How to detect neutrinos?
This is possible because it happens (very, very seldom) that a neutrino particle collides with a proton.When this happens, a muon type neutrino is formed. This muon particle should get a speed about 25% higher than the speed of light, but here the nature “takes over“. For not exceeding the light speed(300 000 km/s) the muon must get rid of excessive energy, and gives away some light, the so called
, as a thin, bluish streak (4,5).A neutrino-detector is therefore quite differentfrom an astronomic observatory. It has anenormous tank filled up with pure water, androws of sensors, named photomultipliers.When the surrounding medium is pure and clear water, and it is complete darkness, the photomultiplier will be able to detect the lightstreaks in a range of some tenth meters. Theywill also be able to indicate the direction with anaccuracy of 3.5 degrees, and therefore tell theaccurate point on the sky where the neutrino particle came from.All we know today about the universe has come to us by observations of light, included all types of photons as visible light, infrared and ultraviolet, and besides spectrum of electromagnetic radiation,like radio waves and x-rays. All these kinds of radiation have on their way been influenced fromelectromagnetic and gravimetric fields, causing uncertainty about their origin place.This is not the case for the neutrinos. They have gone in a straight line from their origin, and this startcan be billions of light years away.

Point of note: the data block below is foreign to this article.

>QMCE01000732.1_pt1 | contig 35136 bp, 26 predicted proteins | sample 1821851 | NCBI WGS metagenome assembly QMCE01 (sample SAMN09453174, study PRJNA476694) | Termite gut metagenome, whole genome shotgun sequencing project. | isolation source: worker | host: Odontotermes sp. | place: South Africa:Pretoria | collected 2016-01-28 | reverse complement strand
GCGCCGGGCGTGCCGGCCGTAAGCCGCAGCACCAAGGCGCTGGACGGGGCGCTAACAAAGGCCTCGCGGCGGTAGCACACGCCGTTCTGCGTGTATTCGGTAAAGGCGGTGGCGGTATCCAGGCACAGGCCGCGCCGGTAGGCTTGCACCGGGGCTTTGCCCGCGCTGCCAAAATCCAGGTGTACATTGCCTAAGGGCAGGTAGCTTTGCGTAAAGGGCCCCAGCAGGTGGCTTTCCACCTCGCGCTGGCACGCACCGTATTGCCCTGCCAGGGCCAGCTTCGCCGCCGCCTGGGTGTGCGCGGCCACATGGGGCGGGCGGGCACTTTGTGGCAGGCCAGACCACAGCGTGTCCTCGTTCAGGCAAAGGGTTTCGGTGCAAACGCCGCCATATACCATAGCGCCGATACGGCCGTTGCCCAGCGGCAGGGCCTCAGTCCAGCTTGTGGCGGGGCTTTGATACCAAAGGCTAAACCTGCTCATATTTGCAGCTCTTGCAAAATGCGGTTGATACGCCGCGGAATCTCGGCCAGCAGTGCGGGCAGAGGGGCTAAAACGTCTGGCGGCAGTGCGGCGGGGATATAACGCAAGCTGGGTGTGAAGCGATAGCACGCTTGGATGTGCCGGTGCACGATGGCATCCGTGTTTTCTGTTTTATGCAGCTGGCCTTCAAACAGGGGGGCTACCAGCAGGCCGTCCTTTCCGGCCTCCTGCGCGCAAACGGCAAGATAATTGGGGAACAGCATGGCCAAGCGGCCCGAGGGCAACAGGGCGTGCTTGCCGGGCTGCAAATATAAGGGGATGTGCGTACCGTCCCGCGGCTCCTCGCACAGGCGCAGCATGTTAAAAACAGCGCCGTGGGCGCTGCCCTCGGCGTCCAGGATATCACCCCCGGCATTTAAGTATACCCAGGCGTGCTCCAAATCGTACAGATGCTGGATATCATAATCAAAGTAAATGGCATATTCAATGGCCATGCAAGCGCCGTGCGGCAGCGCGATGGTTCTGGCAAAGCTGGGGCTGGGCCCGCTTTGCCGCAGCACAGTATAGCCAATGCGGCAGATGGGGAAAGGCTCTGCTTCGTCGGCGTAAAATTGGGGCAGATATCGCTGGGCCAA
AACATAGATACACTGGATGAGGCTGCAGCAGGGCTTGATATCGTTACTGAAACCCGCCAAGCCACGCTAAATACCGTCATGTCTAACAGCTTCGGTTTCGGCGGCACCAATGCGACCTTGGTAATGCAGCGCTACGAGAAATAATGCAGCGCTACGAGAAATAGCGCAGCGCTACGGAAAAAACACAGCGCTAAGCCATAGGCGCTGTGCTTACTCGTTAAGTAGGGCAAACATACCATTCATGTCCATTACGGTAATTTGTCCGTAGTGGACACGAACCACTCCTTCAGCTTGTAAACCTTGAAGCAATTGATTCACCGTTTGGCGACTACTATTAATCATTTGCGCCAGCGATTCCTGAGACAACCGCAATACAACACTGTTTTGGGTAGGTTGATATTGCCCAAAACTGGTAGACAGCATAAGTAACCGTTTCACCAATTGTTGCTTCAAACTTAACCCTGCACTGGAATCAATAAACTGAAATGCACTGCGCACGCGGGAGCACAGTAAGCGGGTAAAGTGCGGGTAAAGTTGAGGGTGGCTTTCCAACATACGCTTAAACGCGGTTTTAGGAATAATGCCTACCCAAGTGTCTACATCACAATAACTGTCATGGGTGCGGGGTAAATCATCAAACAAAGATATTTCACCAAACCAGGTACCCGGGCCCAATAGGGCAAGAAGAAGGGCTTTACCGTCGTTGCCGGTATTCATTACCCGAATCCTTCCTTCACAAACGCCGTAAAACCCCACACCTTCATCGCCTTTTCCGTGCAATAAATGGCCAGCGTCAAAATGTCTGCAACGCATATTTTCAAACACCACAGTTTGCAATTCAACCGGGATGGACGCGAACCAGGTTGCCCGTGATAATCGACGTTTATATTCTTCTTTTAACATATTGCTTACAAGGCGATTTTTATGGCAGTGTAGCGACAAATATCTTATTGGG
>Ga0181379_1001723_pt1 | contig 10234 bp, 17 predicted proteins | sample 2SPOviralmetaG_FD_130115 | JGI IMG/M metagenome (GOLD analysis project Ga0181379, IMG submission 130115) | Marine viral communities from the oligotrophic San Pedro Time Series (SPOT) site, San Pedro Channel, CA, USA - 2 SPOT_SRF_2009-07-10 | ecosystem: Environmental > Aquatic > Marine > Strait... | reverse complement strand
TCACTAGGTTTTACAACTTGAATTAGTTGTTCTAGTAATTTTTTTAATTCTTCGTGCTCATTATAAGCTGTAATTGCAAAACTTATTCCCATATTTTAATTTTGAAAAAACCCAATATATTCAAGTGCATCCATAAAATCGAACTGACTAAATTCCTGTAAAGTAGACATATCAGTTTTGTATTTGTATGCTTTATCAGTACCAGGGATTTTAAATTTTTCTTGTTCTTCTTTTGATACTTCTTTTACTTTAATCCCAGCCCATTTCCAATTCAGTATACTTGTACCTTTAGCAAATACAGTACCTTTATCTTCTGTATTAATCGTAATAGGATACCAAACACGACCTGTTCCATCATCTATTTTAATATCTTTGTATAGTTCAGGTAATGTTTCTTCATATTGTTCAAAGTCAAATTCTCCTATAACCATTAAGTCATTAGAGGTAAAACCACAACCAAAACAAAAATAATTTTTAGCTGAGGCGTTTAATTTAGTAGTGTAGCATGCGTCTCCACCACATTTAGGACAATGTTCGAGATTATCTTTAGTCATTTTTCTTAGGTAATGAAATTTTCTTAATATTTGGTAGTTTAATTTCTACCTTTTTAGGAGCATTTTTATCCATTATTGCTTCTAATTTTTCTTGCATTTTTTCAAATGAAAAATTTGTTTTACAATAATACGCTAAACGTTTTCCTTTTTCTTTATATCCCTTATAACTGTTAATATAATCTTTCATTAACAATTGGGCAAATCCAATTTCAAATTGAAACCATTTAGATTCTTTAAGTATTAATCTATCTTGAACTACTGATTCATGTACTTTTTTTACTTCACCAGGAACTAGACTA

Different types of detectors
Detectors have been built on different places around the earth. To avoidinfluence from cosmic radiation and neutrinos from our own sun, manydetectors are placed in great, blasted rooms in deep rock-ground, but alsoin very deep and clear water.The first project for detecting neutrino-induced muons in natural water was the Russian installation in the deep Baikal.sea, with depths down to1523 meters. (1)Another type has been placed on the South Pole, on US Amundsen-ScottStation, called Amanda. It was primarily aiming to detect high energeticneutrinos from black holes, gamma outburst and supernovas in far galaxies.The next detector, called Amanda II, followed this. After drilling 1900 meters down in the ice, theyinstalled 680 detectors (photomultipliers) in the size of basketballs, hanging down in 19 cables. Thedetection system is surrounded by pure ice, and in complete darkness in a depth from 1500 to 1900meters. Amanda did their first detection in summer 2001, and two years later the results was published in Sidney. These have given astronomers very surprising and new visions about cosmos. (1)